Phylogenetic analysis of Pasteuria penetrans by use of multiple genetic loci
Kerry, Brian R.
Opperman, Charles H.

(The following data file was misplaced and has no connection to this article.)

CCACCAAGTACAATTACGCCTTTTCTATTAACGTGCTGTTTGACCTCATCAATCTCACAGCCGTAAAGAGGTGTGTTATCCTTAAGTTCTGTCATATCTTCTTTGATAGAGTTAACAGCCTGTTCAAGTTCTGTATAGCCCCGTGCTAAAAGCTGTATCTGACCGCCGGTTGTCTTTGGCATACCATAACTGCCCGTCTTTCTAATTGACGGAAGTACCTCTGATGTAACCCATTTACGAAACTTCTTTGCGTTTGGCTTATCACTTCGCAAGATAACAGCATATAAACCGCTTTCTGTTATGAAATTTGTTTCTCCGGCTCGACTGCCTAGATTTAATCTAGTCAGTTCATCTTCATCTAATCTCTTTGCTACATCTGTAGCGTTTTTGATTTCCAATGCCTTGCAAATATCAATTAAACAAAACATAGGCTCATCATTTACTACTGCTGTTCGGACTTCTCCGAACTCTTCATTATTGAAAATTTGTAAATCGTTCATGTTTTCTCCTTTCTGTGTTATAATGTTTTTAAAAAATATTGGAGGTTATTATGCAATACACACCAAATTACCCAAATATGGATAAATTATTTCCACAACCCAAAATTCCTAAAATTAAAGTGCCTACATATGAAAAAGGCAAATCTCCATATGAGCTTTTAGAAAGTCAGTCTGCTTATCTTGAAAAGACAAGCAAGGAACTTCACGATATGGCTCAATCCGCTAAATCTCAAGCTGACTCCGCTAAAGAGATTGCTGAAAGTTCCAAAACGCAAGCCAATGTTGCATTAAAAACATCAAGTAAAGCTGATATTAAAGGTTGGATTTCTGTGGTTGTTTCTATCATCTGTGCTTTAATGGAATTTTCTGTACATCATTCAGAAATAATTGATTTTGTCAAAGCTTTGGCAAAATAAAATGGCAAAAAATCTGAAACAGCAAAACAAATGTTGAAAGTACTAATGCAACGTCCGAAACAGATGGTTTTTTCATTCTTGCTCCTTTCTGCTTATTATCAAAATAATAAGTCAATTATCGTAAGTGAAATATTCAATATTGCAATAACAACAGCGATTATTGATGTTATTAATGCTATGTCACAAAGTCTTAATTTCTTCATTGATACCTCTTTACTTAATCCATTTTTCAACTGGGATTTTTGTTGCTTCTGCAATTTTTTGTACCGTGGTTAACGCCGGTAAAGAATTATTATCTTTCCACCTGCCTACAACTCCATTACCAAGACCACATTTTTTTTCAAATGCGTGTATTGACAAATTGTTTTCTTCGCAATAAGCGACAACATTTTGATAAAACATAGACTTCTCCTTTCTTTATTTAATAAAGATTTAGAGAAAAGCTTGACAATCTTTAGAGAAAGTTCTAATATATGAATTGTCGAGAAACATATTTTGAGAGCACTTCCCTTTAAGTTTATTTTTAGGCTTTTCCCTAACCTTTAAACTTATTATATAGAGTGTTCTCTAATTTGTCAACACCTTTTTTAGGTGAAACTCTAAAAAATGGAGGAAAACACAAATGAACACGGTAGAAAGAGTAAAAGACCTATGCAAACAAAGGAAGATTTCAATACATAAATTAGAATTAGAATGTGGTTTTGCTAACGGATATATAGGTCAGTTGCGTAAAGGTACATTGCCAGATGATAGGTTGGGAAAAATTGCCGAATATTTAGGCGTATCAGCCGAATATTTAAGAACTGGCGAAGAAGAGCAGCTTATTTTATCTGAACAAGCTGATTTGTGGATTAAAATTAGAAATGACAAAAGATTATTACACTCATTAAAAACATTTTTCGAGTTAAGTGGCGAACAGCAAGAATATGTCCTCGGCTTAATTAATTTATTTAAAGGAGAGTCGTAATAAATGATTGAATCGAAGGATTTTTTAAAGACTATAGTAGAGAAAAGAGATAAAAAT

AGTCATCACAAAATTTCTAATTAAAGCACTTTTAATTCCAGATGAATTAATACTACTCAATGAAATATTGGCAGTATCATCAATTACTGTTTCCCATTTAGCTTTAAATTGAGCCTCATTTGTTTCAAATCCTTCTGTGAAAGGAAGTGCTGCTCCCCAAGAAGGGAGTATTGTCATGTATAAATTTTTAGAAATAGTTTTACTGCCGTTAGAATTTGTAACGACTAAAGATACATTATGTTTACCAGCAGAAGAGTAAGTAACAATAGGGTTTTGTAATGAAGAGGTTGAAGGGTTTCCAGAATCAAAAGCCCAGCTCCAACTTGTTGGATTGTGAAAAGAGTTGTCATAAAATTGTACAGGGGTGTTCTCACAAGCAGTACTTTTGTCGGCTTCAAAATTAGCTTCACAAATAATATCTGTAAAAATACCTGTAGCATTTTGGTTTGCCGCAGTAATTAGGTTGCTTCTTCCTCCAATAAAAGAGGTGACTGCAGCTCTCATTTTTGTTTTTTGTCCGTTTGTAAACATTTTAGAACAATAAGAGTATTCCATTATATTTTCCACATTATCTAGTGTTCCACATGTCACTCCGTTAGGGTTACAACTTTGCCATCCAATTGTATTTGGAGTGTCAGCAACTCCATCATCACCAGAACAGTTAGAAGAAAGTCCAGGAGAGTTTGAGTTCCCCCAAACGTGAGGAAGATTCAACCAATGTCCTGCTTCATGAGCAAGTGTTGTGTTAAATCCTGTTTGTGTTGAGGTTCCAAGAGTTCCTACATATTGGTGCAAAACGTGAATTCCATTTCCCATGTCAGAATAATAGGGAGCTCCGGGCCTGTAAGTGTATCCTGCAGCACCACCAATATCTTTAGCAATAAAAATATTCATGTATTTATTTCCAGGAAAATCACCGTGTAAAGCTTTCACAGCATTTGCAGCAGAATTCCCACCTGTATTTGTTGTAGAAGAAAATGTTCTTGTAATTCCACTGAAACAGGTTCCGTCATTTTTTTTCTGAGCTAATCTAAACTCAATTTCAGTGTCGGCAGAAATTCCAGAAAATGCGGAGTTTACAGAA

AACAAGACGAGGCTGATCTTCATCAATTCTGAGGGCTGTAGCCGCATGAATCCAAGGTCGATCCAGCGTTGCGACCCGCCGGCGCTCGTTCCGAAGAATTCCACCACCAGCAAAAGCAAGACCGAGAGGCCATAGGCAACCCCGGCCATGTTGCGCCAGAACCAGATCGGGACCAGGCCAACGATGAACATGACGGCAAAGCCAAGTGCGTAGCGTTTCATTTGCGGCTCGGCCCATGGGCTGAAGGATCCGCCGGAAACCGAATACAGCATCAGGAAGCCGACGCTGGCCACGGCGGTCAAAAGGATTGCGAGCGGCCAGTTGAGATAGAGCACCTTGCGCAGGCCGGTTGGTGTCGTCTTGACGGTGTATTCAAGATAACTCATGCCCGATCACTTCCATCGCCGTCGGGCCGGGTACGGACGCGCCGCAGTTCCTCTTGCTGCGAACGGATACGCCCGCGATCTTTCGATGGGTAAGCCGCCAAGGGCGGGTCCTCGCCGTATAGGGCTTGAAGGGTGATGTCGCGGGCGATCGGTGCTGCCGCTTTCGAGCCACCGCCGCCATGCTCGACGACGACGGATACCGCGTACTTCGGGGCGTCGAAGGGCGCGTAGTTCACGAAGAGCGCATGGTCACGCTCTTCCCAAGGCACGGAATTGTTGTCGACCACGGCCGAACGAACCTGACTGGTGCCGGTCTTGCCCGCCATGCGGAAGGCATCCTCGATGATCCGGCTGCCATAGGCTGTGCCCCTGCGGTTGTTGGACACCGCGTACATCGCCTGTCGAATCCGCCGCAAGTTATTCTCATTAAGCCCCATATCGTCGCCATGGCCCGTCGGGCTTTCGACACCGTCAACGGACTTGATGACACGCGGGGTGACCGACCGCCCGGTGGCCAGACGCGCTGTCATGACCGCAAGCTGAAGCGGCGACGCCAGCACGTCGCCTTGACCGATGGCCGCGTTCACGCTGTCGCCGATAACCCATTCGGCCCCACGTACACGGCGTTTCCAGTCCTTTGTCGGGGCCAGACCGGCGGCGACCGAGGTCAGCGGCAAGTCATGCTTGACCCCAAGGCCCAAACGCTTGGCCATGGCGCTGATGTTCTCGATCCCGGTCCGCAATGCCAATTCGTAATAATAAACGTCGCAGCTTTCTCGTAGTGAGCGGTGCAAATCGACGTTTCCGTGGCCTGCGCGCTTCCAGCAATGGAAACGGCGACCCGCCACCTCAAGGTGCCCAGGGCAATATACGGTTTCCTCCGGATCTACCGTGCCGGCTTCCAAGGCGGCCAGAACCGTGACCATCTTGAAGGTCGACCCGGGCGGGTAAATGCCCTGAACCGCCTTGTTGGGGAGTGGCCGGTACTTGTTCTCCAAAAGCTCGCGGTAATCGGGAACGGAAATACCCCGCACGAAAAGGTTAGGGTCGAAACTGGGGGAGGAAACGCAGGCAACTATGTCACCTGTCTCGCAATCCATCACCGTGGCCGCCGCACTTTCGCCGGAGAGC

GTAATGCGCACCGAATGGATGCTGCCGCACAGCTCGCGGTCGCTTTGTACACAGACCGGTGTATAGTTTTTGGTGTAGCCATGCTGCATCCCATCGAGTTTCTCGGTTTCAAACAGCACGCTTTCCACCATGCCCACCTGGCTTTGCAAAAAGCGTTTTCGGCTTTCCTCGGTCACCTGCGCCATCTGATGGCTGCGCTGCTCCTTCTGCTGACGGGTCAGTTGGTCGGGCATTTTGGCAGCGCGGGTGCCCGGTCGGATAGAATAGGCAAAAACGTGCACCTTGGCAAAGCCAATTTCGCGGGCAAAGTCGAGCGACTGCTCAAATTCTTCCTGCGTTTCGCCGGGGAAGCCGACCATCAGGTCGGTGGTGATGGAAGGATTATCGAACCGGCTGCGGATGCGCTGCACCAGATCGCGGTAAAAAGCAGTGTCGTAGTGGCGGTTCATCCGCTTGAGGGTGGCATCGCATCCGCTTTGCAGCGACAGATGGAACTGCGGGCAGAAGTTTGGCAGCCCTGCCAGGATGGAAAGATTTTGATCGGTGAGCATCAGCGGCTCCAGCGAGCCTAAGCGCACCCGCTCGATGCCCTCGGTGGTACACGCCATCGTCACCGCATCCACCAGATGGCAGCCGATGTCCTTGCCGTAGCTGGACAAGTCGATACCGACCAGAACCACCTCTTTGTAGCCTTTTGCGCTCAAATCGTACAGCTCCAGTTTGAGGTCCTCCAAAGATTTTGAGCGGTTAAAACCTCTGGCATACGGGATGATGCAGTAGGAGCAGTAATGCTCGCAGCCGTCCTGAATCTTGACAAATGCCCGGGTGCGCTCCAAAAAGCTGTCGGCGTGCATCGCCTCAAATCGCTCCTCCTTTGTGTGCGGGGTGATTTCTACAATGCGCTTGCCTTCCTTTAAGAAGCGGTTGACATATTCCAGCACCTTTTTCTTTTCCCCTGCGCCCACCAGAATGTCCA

Pasteuria penetrans is a gram-positive, endospore-forming eubacterium that apparently is a member of the Bacillus-Clostridium clade. It is an obligate parasite of root knot nematodes (Meloidogyne spp.) and preferentially grows (in the developing ovaries, inhibiting reproduction. Root knot nematodes are devastating root pests of economically important crop plants and are difficult to control. Consequently, P. penetrans has long been recognized as a potential biocontrol agent for root knot nematodes, but the fastidious life cycle and the obligate nature of parasitism have inhibited progress on mass culture and deployment. We are currently sequencing the genome of the Pasteuria bacterium and have performed amino acid level analyses of 33 bacterial species (including P.. penetrans) using concatenation of 40 housekeeping genes, with and without insertions/deletions (indels) removed, and using each gene individually. By application of maximum-likelihood, maximum-parsimony, and Bayesian methods to the resulting data sets, P. penetrans was found to cluster tightly, with a high level of confidence, in the Bacillus class of the gram-positive, low-G+C-content eubacteria. Strikingly, our analyses identified P. penetrans as ancestral to Bacillus spp. Additionally, all analyses revealed that P. Penetrans is surprisingly more closely related to the saprophytic extremophile Bacillus haladurans and Bacillus subtilis than to the pathogenic species Bacillus anthracis and Bacillus cereus. Collectively, these findings strongly imply that P. penetrans is an ancient member of the Bacillus group. We suggest that P. penetrans may have evolved from an ancient symbiotic bacterial associate of nematodes, possibly as the root knot nematode evolved to be a highly specialized parasite of plants.